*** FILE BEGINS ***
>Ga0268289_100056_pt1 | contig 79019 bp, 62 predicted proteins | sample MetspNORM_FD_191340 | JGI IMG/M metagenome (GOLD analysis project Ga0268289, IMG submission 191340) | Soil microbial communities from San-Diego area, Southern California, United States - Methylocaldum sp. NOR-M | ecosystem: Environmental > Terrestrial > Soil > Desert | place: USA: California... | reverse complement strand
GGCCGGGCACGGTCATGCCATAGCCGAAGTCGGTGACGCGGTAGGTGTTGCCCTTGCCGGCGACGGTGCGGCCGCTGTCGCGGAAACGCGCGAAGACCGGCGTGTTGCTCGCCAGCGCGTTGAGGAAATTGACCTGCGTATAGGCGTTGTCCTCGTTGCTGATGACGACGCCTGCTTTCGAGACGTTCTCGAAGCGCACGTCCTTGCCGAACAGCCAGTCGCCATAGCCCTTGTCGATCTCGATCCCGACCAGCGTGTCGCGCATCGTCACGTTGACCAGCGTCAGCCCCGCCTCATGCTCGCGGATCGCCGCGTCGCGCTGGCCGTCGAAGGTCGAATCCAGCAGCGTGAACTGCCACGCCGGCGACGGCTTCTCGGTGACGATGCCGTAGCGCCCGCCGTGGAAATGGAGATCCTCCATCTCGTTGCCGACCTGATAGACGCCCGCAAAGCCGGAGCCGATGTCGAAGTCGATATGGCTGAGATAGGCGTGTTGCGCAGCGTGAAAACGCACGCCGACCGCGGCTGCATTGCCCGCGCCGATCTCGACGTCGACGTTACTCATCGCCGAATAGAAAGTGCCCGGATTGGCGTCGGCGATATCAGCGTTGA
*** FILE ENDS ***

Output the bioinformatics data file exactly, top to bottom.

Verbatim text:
>Ga0268289_100056_pt1 | contig 79019 bp, 62 predicted proteins | sample MetspNORM_FD_191340 | JGI IMG/M metagenome (GOLD analysis project Ga0268289, IMG submission 191340) | Soil microbial communities from San-Diego area, Southern California, United States - Methylocaldum sp. NOR-M | ecosystem: Environmental > Terrestrial > Soil > Desert | place: USA: California... | reverse complement strand
GGCCGGGCACGGTCATGCCATAGCCGAAGTCGGTGACGCGGTAGGTGTTGCCCTTGCCGGCGACGGTGCGGCCGCTGTCGCGGAAACGCGCGAAGACCGGCGTGTTGCTCGCCAGCGCGTTGAGGAAATTGACCTGCGTATAGGCGTTGTCCTCGTTGCTGATGACGACGCCTGCTTTCGAGACGTTCTCGAAGCGCACGTCCTTGCCGAACAGCCAGTCGCCATAGCCCTTGTCGATCTCGATCCCGACCAGCGTGTCGCGCATCGTCACGTTGACCAGCGTCAGCCCCGCCTCATGCTCGCGGATCGCCGCGTCGCGCTGGCCGTCGAAGGTCGAATCCAGCAGCGTGAACTGCCACGCCGGCGACGGCTTCTCGGTGACGATGCCGTAGCGCCCGCCGTGGAAATGGAGATCCTCCATCTCGTTGCCGACCTGATAGACGCCCGCAAAGCCGGAGCCGATGTCGAAGTCGATATGGCTGAGATAGGCGTGTTGCGCAGCGTGAAAACGCACGCCGACCGCGGCTGCATTGCCCGCGCCGATCTCGACGTCGACGTTACTCATCGCCGAATAGAAAGTGCCCGGATTGGCGTCGGCGATATCAGCGTTGA